Fragment of FOLD's autumn/winter 2018/19 illustration by Ilze Ance Kazaka

The works of the emerging illustrator and animator Ilze Ance Kazaka are characterised by their black and white colouring, clever stories, an individual style and a precise technical execution. Using both digital and analog technologies, the artist invites the viewer to view ordinary things with a smile.

Stories Dārta Dīriņa October 30, 2018

«It seems to me that all children draw, but most at some point stop doing it. I just didn’t stop; I continued and entered an art school. Every step felt natural — like walking up the stairs. From one school to another, from one department to another. I always found myself at the right time and in the right place. I’ve never thought what I’m going to be, I just become. My family has always been very supportive — it seems they always knew that I would do something creative,» reminisces Ilze Ance Kazaka. After graduating from the arts school, she continued to study at the Riga School of Design and Art, the Interior Design Department. This year Ilze Ance graduated from the Art Academy of Latvia in the Bachelor’s program «Movement. Picture. Sound», but next year she will continue her studies in the Master’s program.

Ilze Ance is spending her gap year experimenting and developing her skills in various projects, both individually and in collaboration with other artists. Together with several animators of the «Atom Art» studio, she is working on Edmunds Jansons’s animated film «Jacob, Mimmi, and the Talking Dogs». Since the beginning of October, the illustrator is taking part in the «Inktober» challenge for the second time, publishing a single illustration on her Instagram account each day. The theme she came up with this time is «Confessions».

Ilze Ance considers herself both an illustrator and an animator. Knowledge gained at the Academy allows her to find expression in both genres: «There are intensive animation periods, and then it seems — I miss drawing so much. But when I draw for a longer period of time, I want to animate again.» The artist sees the benefits of both: illustration can be created in almost any circumstances, as she always carries a technical pen and a sketchbook, and, in addition, a piece can be completed in just one day or even a few hours. Animation, on the contrary, is a long–term project, but it can be used to tell a more potent idea. The artist starts working as soon as an idea has formed in her head: «I am impatient. For me, sitting at the sketchbook and planning for hours doesn’t work. When I have an idea, I need to try it quickly, otherwise I don’t know if it would work. The more I think, the more slowly everything happens — I need to bring the idea to life right away.»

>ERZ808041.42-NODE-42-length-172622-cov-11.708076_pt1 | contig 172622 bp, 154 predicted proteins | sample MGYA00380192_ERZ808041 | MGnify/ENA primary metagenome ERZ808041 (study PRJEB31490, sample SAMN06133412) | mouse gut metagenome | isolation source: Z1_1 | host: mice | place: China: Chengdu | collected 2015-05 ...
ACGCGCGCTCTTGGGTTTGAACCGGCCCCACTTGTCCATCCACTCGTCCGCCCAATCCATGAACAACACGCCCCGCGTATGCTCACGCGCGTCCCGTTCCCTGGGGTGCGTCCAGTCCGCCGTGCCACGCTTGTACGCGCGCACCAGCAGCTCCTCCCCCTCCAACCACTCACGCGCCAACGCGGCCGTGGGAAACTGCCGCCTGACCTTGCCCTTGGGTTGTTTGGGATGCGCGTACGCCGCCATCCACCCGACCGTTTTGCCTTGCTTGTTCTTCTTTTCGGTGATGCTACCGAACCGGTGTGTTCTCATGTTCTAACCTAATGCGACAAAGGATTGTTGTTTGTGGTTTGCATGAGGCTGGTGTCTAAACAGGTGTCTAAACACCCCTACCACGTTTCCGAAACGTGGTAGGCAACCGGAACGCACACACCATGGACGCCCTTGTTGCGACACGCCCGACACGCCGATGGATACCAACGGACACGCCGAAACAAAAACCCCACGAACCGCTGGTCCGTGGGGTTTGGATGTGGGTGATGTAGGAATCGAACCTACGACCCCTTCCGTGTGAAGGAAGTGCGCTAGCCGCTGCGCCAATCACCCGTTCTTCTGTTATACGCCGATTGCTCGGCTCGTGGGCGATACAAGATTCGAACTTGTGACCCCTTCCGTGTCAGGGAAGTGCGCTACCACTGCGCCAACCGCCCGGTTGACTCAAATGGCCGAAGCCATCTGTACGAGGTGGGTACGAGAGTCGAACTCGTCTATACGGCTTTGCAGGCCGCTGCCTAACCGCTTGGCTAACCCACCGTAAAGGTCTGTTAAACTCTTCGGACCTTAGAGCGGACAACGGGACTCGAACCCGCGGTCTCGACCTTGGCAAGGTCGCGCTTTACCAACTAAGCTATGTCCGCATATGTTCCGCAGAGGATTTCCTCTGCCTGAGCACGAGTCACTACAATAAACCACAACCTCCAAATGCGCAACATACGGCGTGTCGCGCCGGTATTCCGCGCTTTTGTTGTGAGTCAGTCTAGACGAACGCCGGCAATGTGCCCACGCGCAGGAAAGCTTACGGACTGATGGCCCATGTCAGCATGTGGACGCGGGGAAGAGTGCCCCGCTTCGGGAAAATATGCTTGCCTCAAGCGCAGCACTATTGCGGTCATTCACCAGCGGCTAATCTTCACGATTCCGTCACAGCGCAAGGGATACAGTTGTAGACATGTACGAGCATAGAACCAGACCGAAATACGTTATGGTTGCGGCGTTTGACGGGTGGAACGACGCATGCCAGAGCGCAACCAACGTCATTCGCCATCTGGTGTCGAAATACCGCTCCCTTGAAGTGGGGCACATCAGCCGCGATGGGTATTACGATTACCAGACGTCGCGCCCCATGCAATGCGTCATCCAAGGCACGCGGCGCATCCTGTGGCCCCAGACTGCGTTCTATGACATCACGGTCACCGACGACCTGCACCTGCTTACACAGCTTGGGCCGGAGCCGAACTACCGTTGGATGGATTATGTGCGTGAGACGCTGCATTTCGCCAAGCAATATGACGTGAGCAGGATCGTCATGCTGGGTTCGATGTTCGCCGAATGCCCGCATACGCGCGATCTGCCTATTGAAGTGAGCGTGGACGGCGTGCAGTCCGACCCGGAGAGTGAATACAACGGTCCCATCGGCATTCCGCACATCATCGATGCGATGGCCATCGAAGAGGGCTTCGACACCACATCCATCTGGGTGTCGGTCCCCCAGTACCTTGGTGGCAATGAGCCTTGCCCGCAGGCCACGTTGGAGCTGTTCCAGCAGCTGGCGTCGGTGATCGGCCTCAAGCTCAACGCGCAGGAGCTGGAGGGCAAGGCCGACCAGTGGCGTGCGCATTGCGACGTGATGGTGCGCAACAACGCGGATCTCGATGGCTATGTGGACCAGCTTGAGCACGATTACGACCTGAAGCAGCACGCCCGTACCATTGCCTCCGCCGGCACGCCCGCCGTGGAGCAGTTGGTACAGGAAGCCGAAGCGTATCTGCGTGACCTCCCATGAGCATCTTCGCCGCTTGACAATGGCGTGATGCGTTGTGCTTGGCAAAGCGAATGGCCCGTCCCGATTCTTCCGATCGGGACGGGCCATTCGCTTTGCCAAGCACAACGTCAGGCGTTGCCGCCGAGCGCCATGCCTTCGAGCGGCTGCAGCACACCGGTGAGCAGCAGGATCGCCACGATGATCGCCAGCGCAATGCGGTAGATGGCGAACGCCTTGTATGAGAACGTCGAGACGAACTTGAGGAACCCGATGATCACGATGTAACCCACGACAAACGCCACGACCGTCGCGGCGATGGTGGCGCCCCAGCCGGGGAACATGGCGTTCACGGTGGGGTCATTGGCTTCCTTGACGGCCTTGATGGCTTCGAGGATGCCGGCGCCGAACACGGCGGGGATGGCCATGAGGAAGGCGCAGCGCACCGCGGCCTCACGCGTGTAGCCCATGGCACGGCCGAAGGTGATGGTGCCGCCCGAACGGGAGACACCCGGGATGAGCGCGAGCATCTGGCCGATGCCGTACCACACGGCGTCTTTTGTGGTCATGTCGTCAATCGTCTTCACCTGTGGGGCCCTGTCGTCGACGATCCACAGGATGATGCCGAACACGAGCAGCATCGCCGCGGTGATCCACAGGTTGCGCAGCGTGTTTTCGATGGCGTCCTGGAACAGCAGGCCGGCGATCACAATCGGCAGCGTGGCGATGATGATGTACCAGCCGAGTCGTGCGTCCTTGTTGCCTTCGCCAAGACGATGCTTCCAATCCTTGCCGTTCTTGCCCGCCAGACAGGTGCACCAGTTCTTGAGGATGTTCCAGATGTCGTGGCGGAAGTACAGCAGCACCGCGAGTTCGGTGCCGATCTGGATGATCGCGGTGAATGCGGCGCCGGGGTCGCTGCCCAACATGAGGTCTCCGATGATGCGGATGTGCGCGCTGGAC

Ilzes Ances Kazaka’s illustrations and animations are usually done in black and white. Although the artist appreciates colourful things in life, she still feels most comfortable in a black and white world, using tools that make the illustration look dark, but not heavy — pencil, pen, technical pen, ink. She believes that the possibilities of using black are quite inexhaustible and they have huge potential: «Last summer I took part in a comic school organised by «Pop–Up Creators». I was the only one who did an illustration in black and white. At first, I was encouraged to try to colour the drawing, but one of the lecturers said that it is exactly black and white that makes my work unique. Also at the Academy of Arts my teacher, Edmunds Jansons, always reminds me that the minimal approach I have chosen and the rejection of the background are not less telling but simply different. By now, that’s almost like my signature. And yet, I do not exclude the possibility of turning to colour experiments soon.»

The black–and–white colour scheme justifies itself in Ilze Ance’s Bachelor’s degree animation short film «Nerves on nerves», which talks about misophonia — an exacerbated sensation of such everyday sounds as ticking, munching, and chewing. Here too I used the white background and the black line, since all the attention is focused on the movement. It doesn’t matter where it’s all taking place. Using specific elements, backgrounds and colours, the story would become too specific. I wanted to show that the protagonist can be anyone and anywhere. It was a challenge to try to animate the line,» says the artist.

Ilze Ance’s illustrations and animations are inhabited by creatures with characteristic details and expressive faces; they act in everyday situations and with the help of irony provoke a light smile in the viewer. «I could say that I have a kind of an allergy to impeccably beautiful figures. It is interesting to both draw and watch exactly those characters who do not stand out with their beauty. I am attracted to various small features. I always need to draw in a wrinkle, a pimple, or dark circles under the eyes. At the end, it always seems that all of my characters look like relatives, although the faces are invented,» laughs Ilze Ance.

Speaking of possible future projects, Ilze Ance Kazaka mentions that she would like to illustrate a book by a writer: «I’ve thought about publishing an album of my illustrations, but it seems more interesting to work on a specific subject and text, and it would be a great opportunity to get acquainted with professionals from other fields, thus introducing my work to people for whom otherwise I would remain a stranger.»